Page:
Water systems are critical components of our infrastructure, supplying communities with the lifeblood needed for our daily needs. With technology advancing, there is an interconnectedness between IT and OT networks and devices, making critical infrastructure, like water facilities vulnerable to cyber attacks. Recent years have seen an uptick in cyber attacks targeting critical infrastructure, with water facilities becoming prime targets for malicious actors.
Let's examine this trend further and how other organisations can protect themselves from similar attacks.
Rye Brook, New York (2016)
A water utility in Rye Brook fell victim to ransomware, where the hackers gained remote access to information on the status and operation of the dam, including information about the water levels and temperature, and the status of the sluice gate, which is responsible for controlling water levels and flow rates. The hackers demanded payment in Bitcoin to restore control of the systems, highlighting the financial motives behind some attacks.
Oldsmar, Florida (2021)
This highly publicised incident saw a hacker attempt to manipulate the chemical levels in the water treatment system. The cyber criminal boosted the level of sodium hydroxide, a.k.a lye, in the water supply to 100 times higher than normal, which could have caused fatal damage to lives. Fortunately, an alert operator detected some strange activity and notified his superiors before the water systems deployed water to civilians. This event raised concerns about the vulnerabilities of water facilities to remote cyber attacks.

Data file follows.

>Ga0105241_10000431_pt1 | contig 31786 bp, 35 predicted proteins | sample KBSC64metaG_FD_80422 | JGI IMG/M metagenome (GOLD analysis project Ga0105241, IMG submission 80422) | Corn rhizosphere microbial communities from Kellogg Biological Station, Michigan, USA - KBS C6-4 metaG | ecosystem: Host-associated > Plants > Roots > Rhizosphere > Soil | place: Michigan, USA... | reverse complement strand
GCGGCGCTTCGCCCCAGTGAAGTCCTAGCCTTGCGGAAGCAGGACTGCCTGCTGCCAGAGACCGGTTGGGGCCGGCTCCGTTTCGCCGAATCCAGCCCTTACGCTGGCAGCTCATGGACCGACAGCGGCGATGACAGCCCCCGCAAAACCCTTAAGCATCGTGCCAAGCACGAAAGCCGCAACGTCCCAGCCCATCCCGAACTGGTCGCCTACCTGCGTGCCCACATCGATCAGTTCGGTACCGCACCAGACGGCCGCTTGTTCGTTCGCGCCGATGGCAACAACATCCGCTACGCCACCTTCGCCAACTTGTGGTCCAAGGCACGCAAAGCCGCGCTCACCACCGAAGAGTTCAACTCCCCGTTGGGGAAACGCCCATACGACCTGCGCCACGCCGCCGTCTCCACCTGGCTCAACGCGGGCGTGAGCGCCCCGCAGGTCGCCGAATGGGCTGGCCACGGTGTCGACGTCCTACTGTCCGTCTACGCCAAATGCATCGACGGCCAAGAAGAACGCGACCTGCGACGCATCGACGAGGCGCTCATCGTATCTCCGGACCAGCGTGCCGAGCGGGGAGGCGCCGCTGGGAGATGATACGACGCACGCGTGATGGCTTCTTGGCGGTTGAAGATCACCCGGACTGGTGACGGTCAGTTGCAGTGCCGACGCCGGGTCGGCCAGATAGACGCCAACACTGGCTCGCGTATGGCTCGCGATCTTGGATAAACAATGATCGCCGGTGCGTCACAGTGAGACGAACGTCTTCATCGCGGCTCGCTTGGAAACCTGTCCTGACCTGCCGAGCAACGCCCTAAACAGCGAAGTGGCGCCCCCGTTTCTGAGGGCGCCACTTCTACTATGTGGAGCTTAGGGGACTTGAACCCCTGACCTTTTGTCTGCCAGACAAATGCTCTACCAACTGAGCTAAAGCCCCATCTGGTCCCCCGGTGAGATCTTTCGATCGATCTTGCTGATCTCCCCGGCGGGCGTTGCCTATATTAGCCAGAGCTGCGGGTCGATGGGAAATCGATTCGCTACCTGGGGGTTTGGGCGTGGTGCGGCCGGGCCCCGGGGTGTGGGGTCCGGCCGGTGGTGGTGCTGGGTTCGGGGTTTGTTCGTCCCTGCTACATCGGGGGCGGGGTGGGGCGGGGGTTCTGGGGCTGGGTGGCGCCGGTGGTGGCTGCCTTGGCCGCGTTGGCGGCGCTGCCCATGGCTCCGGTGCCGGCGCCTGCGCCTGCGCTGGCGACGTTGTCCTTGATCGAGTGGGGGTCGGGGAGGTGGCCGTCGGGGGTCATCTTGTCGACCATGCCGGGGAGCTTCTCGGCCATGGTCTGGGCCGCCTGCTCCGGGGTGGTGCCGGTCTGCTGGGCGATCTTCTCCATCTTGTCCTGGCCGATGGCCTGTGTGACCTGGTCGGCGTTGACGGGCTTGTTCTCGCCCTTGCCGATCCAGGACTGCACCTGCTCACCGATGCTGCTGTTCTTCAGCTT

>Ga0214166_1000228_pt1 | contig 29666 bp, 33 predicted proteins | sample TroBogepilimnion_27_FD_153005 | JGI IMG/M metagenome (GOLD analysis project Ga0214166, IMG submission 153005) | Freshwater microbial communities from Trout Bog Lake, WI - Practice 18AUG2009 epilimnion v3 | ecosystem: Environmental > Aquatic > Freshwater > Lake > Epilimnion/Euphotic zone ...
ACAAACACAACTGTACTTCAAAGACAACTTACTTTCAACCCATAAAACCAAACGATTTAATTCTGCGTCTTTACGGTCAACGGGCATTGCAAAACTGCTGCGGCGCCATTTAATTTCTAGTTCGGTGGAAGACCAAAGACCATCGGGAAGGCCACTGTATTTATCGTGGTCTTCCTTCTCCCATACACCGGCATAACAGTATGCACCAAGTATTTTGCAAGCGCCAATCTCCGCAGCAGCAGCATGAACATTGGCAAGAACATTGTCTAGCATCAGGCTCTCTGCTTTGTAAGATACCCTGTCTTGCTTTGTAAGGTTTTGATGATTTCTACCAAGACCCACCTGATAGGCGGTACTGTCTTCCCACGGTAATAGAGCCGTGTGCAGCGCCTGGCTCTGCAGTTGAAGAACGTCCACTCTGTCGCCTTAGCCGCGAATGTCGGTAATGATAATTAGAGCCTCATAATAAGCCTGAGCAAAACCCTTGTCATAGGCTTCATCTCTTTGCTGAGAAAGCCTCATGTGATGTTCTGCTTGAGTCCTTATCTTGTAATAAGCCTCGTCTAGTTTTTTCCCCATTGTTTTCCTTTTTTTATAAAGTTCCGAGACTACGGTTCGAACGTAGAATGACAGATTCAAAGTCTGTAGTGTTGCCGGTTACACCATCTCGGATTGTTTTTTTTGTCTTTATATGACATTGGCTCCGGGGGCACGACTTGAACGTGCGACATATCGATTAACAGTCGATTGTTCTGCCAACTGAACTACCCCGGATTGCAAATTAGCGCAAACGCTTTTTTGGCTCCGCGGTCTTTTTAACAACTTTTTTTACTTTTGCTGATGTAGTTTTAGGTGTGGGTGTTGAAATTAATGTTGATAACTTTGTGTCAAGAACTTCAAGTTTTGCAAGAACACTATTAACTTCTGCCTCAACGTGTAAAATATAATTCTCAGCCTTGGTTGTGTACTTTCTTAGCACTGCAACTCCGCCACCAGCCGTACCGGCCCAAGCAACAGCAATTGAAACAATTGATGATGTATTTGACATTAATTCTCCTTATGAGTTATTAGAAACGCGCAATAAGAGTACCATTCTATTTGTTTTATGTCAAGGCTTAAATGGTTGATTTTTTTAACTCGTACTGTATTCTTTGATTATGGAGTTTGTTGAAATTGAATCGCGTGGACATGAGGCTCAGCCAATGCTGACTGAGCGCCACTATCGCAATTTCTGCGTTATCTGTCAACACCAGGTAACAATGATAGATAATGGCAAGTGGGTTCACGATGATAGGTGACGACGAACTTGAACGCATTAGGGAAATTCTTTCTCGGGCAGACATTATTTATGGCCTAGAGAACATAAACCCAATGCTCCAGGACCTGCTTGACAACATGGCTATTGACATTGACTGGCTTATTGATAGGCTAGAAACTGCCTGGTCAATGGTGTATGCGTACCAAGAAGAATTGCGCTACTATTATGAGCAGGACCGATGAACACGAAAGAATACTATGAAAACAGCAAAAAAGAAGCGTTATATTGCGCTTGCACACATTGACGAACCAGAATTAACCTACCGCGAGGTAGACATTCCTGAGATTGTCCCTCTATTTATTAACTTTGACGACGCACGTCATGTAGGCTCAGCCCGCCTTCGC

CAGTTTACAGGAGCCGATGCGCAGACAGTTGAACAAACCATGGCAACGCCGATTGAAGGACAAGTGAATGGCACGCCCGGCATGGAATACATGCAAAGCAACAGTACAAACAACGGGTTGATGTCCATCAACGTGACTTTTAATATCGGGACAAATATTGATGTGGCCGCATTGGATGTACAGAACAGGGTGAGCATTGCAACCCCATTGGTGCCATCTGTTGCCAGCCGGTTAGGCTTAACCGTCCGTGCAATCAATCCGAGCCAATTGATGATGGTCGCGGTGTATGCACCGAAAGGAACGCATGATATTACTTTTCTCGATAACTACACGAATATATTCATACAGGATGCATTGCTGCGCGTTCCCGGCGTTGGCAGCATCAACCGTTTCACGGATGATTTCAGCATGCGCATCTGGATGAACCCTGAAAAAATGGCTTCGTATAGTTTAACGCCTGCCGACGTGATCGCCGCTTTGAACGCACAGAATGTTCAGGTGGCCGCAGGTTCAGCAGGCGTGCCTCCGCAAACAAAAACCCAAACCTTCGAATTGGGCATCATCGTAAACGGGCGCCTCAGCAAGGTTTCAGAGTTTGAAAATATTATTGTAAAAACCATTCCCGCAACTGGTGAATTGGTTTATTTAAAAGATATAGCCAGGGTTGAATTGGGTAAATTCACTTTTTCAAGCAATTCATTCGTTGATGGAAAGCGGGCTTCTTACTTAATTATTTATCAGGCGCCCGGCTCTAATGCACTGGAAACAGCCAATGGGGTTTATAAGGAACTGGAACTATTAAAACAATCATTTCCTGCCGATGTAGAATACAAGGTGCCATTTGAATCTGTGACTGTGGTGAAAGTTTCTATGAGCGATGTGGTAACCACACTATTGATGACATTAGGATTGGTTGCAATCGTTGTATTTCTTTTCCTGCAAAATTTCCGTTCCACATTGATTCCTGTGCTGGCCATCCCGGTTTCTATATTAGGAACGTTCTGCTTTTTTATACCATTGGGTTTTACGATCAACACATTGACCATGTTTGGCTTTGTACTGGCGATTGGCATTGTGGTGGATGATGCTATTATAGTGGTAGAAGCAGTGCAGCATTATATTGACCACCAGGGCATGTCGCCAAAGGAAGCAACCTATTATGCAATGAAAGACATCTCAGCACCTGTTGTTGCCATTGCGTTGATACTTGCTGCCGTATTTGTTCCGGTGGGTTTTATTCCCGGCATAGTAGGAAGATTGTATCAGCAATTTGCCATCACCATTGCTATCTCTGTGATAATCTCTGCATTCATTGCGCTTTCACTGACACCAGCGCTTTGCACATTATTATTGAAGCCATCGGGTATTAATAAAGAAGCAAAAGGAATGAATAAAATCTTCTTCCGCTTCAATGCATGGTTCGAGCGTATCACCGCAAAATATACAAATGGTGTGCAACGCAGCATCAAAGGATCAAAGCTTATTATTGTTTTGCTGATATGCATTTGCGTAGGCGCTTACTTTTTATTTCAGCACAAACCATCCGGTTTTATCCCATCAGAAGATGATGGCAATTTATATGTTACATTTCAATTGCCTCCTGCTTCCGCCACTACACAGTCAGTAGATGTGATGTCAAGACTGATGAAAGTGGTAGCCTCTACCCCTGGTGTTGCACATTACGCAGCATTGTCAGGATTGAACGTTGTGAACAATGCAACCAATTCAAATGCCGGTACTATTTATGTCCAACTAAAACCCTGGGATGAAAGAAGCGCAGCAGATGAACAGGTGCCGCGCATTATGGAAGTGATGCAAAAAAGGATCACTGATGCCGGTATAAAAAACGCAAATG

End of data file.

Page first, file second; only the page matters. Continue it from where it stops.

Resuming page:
Aliquippa, Pennsylvania (2023)
The cyber incident took place in November 2023 and affected this massive company that supplies water and other services to over 6,600 customers. The hackers gained control of a system associated with a booster station and exploited known vulnerabilities in Unitronics Vision products, which have been previously identified as potential targets for cyber threats. This incident is a reminder that cybersecurity for critical infrastructure has a long way to go before successfully safeguarding industrial systems.
Motivations Behind Water Facility Attacks
Understanding why these attacks occur is crucial for developing effective cybersecurity strategies. The motivations can vary, but some common factors include:
Ransomware attacks seek financial compensation in exchange for restoring control or preventing the release of sensitive information. These attacks can cripple operations, leading organisations to consider paying the ransom to mitigate the impact.
Nation-states may target water infrastructure for espionage or as part of cyber warfare strategies. Disrupting essential services can be a means of exerting influence or causing economic damage.
Some attacks are politically motivated, driven by ideologies or grievances. Hacktivist groups may target water facilities to make a statement or draw attention to specific issues.
Attacks may originate from within an organisation, either through intentional malice or unintentional actions. Disgruntled employees or contractors with access to critical systems can pose a significant threat.
Enhancing OT Cybersecurity for Water Facilities
To safeguard against cyber threats, water facilities must implement a robust cybersecurity strategy. Key measures include:
As water infrastructure is usually in a remote location, it is important to take crucial steps to eliminate any risks that could occur due to cyber attacks. MicroSec provides a solution that can help you understand your cybersecurity posture, security levels, and cyber readiness. Learning from past incidents, understanding the motivations behind attacks, and implementing proactive security measures are critical steps in safeguarding our water systems and ensuring the well-being of communities.